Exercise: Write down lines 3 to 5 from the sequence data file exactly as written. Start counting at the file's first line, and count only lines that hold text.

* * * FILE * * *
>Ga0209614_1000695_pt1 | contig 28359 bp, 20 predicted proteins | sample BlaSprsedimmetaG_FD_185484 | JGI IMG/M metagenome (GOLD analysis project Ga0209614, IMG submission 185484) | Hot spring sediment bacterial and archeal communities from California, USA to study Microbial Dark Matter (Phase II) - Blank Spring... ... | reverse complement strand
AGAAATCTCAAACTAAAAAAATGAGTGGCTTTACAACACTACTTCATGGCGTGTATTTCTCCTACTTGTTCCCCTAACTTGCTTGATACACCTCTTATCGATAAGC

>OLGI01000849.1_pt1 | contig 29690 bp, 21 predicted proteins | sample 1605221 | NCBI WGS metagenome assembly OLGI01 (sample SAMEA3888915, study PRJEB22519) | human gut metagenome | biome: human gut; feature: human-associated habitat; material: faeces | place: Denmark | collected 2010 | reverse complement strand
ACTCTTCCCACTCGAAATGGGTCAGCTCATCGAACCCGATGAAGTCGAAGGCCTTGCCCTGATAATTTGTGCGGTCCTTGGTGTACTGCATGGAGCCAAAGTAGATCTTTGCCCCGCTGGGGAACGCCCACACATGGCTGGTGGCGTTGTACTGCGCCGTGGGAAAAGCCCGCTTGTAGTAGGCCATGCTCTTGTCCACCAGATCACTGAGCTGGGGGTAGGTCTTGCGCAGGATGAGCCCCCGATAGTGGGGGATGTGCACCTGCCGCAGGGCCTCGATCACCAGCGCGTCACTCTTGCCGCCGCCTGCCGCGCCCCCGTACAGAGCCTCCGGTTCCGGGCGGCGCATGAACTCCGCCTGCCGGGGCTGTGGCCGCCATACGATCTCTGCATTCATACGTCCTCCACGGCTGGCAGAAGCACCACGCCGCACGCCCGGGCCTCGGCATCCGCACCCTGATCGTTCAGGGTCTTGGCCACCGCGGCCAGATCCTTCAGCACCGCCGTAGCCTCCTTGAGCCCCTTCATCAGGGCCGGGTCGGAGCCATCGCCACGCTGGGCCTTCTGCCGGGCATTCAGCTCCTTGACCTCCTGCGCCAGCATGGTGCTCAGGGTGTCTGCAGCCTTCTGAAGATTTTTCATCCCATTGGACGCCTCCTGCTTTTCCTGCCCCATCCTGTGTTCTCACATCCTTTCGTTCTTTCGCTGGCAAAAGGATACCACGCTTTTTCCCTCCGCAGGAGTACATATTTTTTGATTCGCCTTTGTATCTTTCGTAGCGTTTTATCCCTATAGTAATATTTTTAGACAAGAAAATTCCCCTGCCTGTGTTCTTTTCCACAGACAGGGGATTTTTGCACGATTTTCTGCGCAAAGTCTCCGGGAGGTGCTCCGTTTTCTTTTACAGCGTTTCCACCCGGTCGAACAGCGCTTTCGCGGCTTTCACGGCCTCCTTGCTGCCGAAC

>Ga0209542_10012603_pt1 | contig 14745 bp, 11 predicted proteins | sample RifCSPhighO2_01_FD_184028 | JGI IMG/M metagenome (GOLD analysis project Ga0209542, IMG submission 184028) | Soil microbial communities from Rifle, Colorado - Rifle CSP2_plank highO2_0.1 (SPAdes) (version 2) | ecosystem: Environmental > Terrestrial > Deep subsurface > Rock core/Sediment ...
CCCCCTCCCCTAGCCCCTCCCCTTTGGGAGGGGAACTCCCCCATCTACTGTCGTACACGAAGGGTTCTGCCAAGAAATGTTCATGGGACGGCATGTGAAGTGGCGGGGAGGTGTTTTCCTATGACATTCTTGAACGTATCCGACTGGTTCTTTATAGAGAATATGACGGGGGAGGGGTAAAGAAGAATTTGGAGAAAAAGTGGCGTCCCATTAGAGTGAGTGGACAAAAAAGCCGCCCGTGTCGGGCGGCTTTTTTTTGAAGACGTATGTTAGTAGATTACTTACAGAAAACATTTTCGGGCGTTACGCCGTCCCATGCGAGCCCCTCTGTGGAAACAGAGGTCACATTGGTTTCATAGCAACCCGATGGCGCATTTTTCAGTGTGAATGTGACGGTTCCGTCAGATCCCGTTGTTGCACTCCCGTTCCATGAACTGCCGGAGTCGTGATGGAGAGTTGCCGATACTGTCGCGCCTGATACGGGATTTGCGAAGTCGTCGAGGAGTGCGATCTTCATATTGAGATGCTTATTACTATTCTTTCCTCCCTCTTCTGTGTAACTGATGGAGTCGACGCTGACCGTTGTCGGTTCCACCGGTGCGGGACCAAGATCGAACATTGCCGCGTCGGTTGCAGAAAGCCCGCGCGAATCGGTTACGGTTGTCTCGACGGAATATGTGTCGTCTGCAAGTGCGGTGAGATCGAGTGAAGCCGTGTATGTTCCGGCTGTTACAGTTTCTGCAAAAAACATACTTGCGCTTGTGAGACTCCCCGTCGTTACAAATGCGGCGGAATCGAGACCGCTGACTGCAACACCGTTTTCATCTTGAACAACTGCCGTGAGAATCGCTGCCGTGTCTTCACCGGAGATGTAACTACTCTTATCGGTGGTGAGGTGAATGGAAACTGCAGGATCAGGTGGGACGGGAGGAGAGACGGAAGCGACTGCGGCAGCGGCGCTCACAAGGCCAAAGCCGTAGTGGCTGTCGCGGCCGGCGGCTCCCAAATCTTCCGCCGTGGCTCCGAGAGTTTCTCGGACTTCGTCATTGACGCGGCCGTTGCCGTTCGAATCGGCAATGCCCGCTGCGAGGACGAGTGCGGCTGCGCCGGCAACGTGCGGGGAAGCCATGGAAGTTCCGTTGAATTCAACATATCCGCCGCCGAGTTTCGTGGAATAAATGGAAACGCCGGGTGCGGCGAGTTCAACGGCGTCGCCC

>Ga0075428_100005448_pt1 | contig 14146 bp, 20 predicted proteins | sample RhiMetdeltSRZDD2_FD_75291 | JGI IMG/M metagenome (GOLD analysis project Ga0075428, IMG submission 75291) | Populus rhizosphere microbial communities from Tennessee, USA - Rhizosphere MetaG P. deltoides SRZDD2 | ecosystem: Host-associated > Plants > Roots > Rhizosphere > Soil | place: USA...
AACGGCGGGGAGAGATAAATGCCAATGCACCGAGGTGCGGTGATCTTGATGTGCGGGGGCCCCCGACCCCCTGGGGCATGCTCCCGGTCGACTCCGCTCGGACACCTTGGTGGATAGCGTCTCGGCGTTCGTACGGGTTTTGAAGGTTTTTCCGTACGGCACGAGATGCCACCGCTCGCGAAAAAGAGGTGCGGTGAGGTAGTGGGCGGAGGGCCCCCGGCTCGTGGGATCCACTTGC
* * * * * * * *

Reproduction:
>OLGI01000849.1_pt1 | contig 29690 bp, 21 predicted proteins | sample 1605221 | NCBI WGS metagenome assembly OLGI01 (sample SAMEA3888915, study PRJEB22519) | human gut metagenome | biome: human gut; feature: human-associated habitat; material: faeces | place: Denmark | collected 2010 | reverse complement strand
ACTCTTCCCACTCGAAATGGGTCAGCTCATCGAACCCGATGAAGTCGAAGGCCTTGCCCTGATAATTTGTGCGGTCCTTGGTGTACTGCATGGAGCCAAAGTAGATCTTTGCCCCGCTGGGGAACGCCCACACATGGCTGGTGGCGTTGTACTGCGCCGTGGGAAAAGCCCGCTTGTAGTAGGCCATGCTCTTGTCCACCAGATCACTGAGCTGGGGGTAGGTCTTGCGCAGGATGAGCCCCCGATAGTGGGGGATGTGCACCTGCCGCAGGGCCTCGATCACCAGCGCGTCACTCTTGCCGCCGCCTGCCGCGCCCCCGTACAGAGCCTCCGGTTCCGGGCGGCGCATGAACTCCGCCTGCCGGGGCTGTGGCCGCCATACGATCTCTGCATTCATACGTCCTCCACGGCTGGCAGAAGCACCACGCCGCACGCCCGGGCCTCGGCATCCGCACCCTGATCGTTCAGGGTCTTGGCCACCGCGGCCAGATCCTTCAGCACCGCCGTAGCCTCCTTGAGCCCCTTCATCAGGGCCGGGTCGGAGCCATCGCCACGCTGGGCCTTCTGCCGGGCATTCAGCTCCTTGACCTCCTGCGCCAGCATGGTGCTCAGGGTGTCTGCAGCCTTCTGAAGATTTTTCATCCCATTGGACGCCTCCTGCTTTTCCTGCCCCATCCTGTGTTCTCACATCCTTTCGTTCTTTCGCTGGCAAAAGGATACCACGCTTTTTCCCTCCGCAGGAGTACATATTTTTTGATTCGCCTTTGTATCTTTCGTAGCGTTTTATCCCTATAGTAATATTTTTAGACAAGAAAATTCCCCTGCCTGTGTTCTTTTCCACAGACAGGGGATTTTTGCACGATTTTCTGCGCAAAGTCTCCGGGAGGTGCTCCGTTTTCTTTTACAGCGTTTCCACCCGGTCGAACAGCGCTTTCGCGGCTTTCACGGCCTCCTTGCTGCCGAAC

>Ga0209542_10012603_pt1 | contig 14745 bp, 11 predicted proteins | sample RifCSPhighO2_01_FD_184028 | JGI IMG/M metagenome (GOLD analysis project Ga0209542, IMG submission 184028) | Soil microbial communities from Rifle, Colorado - Rifle CSP2_plank highO2_0.1 (SPAdes) (version 2) | ecosystem: Environmental > Terrestrial > Deep subsurface > Rock core/Sediment ...